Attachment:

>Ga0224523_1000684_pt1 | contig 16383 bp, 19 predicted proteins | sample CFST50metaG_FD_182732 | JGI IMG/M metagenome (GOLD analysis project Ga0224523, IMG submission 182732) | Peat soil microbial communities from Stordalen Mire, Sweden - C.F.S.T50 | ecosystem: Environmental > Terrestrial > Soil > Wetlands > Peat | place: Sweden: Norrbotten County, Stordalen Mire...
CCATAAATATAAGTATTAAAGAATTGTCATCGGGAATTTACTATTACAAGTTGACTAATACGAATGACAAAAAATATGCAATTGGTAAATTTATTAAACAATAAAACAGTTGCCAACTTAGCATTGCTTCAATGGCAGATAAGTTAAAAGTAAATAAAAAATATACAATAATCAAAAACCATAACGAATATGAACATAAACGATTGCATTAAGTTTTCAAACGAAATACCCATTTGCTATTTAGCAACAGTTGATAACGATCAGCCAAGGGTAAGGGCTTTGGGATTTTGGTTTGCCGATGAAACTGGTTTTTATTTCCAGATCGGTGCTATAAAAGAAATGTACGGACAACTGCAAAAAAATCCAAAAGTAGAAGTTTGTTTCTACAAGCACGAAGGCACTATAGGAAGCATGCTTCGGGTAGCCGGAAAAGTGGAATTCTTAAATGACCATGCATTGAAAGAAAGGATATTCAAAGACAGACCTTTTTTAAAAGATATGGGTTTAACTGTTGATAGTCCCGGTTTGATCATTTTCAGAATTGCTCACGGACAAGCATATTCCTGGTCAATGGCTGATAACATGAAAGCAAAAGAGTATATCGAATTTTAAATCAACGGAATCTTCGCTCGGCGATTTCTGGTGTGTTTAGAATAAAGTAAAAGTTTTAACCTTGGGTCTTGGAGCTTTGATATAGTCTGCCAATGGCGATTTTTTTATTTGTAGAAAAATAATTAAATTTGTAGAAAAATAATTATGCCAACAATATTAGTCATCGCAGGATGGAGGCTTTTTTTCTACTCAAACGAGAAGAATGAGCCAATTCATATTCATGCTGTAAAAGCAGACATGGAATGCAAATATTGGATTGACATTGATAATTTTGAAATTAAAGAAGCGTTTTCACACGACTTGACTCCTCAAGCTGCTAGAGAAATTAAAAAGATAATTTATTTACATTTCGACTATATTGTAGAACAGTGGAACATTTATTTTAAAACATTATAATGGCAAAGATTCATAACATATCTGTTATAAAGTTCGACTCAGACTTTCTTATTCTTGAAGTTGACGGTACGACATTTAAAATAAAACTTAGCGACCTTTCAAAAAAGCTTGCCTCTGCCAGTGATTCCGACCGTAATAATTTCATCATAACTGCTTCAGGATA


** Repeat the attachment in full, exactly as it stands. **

>Ga0224523_1000684_pt1 | contig 16383 bp, 19 predicted proteins | sample CFST50metaG_FD_182732 | JGI IMG/M metagenome (GOLD analysis project Ga0224523, IMG submission 182732) | Peat soil microbial communities from Stordalen Mire, Sweden - C.F.S.T50 | ecosystem: Environmental > Terrestrial > Soil > Wetlands > Peat | place: Sweden: Norrbotten County, Stordalen Mire...
CCATAAATATAAGTATTAAAGAATTGTCATCGGGAATTTACTATTACAAGTTGACTAATACGAATGACAAAAAATATGCAATTGGTAAATTTATTAAACAATAAAACAGTTGCCAACTTAGCATTGCTTCAATGGCAGATAAGTTAAAAGTAAATAAAAAATATACAATAATCAAAAACCATAACGAATATGAACATAAACGATTGCATTAAGTTTTCAAACGAAATACCCATTTGCTATTTAGCAACAGTTGATAACGATCAGCCAAGGGTAAGGGCTTTGGGATTTTGGTTTGCCGATGAAACTGGTTTTTATTTCCAGATCGGTGCTATAAAAGAAATGTACGGACAACTGCAAAAAAATCCAAAAGTAGAAGTTTGTTTCTACAAGCACGAAGGCACTATAGGAAGCATGCTTCGGGTAGCCGGAAAAGTGGAATTCTTAAATGACCATGCATTGAAAGAAAGGATATTCAAAGACAGACCTTTTTTAAAAGATATGGGTTTAACTGTTGATAGTCCCGGTTTGATCATTTTCAGAATTGCTCACGGACAAGCATATTCCTGGTCAATGGCTGATAACATGAAAGCAAAAGAGTATATCGAATTTTAAATCAACGGAATCTTCGCTCGGCGATTTCTGGTGTGTTTAGAATAAAGTAAAAGTTTTAACCTTGGGTCTTGGAGCTTTGATATAGTCTGCCAATGGCGATTTTTTTATTTGTAGAAAAATAATTAAATTTGTAGAAAAATAATTATGCCAACAATATTAGTCATCGCAGGATGGAGGCTTTTTTTCTACTCAAACGAGAAGAATGAGCCAATTCATATTCATGCTGTAAAAGCAGACATGGAATGCAAATATTGGATTGACATTGATAATTTTGAAATTAAAGAAGCGTTTTCACACGACTTGACTCCTCAAGCTGCTAGAGAAATTAAAAAGATAATTTATTTACATTTCGACTATATTGTAGAACAGTGGAACATTTATTTTAAAACATTATAATGGCAAAGATTCATAACATATCTGTTATAAAGTTCGACTCAGACTTTCTTATTCTTGAAGTTGACGGTACGACATTTAAAATAAAACTTAGCGACCTTTCAAAAAAGCTTGCCTCTGCCAGTGATTCCGACCGTAATAATTTCATCATAACTGCTTCAGGATA